Yup, and I was feeling pretty smug when I snagged myself four tickets on the first morning they went on sale. In fairness, you wouldn't necessarily have been trampled underfoot in the rush - though perhaps you'd have to watch out for the odd Zimmer frame or two given the ageing nature of McGuinn's core audience - but in the end, the man's reputation ensured a virtual sell out.
And he didn't disappoint. An improbably young looking 72 year old, McGuinn has kept his beautiful tremulous, near falsetto but he can still growl like an angry bluesman when he wants to. Guitar-wise he switched between his trademark seven string acoustic - which can mimic the full 12-string jingle jangle Byrds' sound - and an electric Rickenbacker as he bounced around a five decade recording career.
From Dylan covers (My Back Pages, Knocking On Heaven's Door) to self-penned classics (Chestnut Mare, Eight Miles High) to country, folk and even a smattering of sea shanties he's been on a widescreen musical adventure that he wants to share.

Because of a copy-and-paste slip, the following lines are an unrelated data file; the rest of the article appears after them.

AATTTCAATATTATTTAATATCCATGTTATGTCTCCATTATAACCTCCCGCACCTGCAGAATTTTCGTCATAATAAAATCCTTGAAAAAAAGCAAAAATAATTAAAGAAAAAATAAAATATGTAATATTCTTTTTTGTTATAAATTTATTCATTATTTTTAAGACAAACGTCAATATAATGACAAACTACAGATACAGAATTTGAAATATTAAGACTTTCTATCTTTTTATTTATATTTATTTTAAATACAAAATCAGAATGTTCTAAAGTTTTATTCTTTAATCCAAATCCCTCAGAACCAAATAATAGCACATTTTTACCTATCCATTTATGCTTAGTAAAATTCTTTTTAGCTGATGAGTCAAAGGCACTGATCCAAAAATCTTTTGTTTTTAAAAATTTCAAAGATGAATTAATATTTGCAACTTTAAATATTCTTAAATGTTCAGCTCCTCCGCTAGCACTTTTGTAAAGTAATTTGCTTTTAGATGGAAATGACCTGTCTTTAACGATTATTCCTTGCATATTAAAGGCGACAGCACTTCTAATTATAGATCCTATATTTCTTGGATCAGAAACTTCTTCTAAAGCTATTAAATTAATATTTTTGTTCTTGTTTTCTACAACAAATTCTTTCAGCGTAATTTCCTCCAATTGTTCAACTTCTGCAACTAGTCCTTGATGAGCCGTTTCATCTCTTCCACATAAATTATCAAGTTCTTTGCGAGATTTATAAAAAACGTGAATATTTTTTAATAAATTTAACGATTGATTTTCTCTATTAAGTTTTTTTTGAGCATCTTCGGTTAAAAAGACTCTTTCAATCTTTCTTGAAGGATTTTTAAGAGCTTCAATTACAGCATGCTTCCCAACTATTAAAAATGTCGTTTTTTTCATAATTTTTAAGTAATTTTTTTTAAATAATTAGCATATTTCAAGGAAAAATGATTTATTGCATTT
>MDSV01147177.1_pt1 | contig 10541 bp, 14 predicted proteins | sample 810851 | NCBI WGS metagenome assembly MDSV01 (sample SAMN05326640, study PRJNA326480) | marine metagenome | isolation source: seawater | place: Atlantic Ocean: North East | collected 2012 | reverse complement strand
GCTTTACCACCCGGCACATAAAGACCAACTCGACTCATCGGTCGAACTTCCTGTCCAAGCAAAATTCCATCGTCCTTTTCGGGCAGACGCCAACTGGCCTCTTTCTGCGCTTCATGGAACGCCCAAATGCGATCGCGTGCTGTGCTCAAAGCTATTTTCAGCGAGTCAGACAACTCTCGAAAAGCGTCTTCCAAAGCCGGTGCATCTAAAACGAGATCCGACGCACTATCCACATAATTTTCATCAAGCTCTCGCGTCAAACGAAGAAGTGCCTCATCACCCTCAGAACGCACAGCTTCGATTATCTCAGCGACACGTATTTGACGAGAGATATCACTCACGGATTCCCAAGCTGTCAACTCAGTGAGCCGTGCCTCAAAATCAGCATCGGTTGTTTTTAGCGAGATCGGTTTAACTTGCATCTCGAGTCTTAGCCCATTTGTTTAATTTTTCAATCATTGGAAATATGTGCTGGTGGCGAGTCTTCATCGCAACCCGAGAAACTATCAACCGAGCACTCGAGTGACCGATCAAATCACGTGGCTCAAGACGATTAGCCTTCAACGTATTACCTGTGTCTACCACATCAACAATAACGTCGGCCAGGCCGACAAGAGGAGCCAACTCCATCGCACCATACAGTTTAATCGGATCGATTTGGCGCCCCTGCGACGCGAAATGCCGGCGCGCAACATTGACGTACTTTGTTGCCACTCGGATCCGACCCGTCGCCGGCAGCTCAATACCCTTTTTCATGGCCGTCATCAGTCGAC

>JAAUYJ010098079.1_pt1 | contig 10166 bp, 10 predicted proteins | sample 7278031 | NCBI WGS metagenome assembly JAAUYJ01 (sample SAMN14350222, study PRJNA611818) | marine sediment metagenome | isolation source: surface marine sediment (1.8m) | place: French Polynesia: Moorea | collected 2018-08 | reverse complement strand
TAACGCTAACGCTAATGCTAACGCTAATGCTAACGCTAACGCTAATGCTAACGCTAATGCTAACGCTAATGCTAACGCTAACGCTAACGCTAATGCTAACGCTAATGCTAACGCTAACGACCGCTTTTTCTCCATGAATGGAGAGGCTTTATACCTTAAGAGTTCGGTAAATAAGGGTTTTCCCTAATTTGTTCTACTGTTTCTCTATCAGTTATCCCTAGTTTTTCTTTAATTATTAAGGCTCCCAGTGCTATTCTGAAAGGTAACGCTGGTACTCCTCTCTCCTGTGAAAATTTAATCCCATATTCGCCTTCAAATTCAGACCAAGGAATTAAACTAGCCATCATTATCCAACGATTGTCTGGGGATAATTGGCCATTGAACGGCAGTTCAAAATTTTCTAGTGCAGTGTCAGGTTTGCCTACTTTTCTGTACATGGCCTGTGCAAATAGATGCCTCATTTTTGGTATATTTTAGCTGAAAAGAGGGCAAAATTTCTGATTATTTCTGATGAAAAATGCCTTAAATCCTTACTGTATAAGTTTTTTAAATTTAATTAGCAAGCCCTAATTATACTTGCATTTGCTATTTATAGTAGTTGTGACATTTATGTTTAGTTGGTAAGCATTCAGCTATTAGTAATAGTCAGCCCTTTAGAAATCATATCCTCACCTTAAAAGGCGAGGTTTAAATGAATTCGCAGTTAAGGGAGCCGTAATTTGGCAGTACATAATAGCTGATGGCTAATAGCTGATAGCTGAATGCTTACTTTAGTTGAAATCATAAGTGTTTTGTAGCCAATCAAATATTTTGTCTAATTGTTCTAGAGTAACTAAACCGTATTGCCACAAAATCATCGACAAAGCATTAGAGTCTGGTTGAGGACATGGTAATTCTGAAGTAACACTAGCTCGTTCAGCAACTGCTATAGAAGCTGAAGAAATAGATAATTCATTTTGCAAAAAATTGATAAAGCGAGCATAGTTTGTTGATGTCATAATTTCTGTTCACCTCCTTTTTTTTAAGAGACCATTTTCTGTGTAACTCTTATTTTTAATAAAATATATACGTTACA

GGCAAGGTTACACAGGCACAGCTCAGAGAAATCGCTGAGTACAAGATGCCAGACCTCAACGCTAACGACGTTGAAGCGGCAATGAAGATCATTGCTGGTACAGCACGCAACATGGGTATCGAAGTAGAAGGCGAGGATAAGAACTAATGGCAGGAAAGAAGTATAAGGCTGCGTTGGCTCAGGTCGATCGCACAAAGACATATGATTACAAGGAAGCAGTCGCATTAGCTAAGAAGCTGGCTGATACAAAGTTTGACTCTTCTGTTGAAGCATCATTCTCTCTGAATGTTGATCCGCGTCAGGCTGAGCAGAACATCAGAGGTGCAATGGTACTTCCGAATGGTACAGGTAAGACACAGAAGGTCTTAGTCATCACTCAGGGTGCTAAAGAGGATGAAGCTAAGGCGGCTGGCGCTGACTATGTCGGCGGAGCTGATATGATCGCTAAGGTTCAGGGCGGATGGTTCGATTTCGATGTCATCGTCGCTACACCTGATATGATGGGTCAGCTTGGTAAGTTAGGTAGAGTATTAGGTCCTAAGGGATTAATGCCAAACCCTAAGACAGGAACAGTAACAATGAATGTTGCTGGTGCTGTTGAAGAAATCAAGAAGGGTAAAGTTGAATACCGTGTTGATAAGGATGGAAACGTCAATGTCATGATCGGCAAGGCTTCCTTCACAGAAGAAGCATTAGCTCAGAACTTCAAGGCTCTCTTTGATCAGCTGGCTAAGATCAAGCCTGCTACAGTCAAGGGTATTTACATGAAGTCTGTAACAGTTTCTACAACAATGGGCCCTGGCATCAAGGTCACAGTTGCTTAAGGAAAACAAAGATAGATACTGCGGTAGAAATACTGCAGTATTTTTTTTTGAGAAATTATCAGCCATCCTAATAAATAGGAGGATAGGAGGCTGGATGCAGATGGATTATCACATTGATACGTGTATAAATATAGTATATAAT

So yes, the songs were great, but what set the show apart was the quality of the story telling. This is a man who doesn't merely drop names - he sprays them around with a garden hose. And why shouldn't he? McGuinn has hung out with Dylan, McCartney, David Crosby and the Bee Gees; he's been an inspiration to Tom Petty; and it was a phone call from Miles Davies that secured The Byrds their first record deal.
Yet for all his cross referencing to the History of Pop, there was a touching modesty in the delivery. McGuinn talks you through the evolution of Mr Tambourine Man, frankly admitting that the band were desperate for a hit record, and tried to achieve it by sounding like The Beatles.
They were successful, and the rest is his story. It's one well worth catching if you ever get the chance.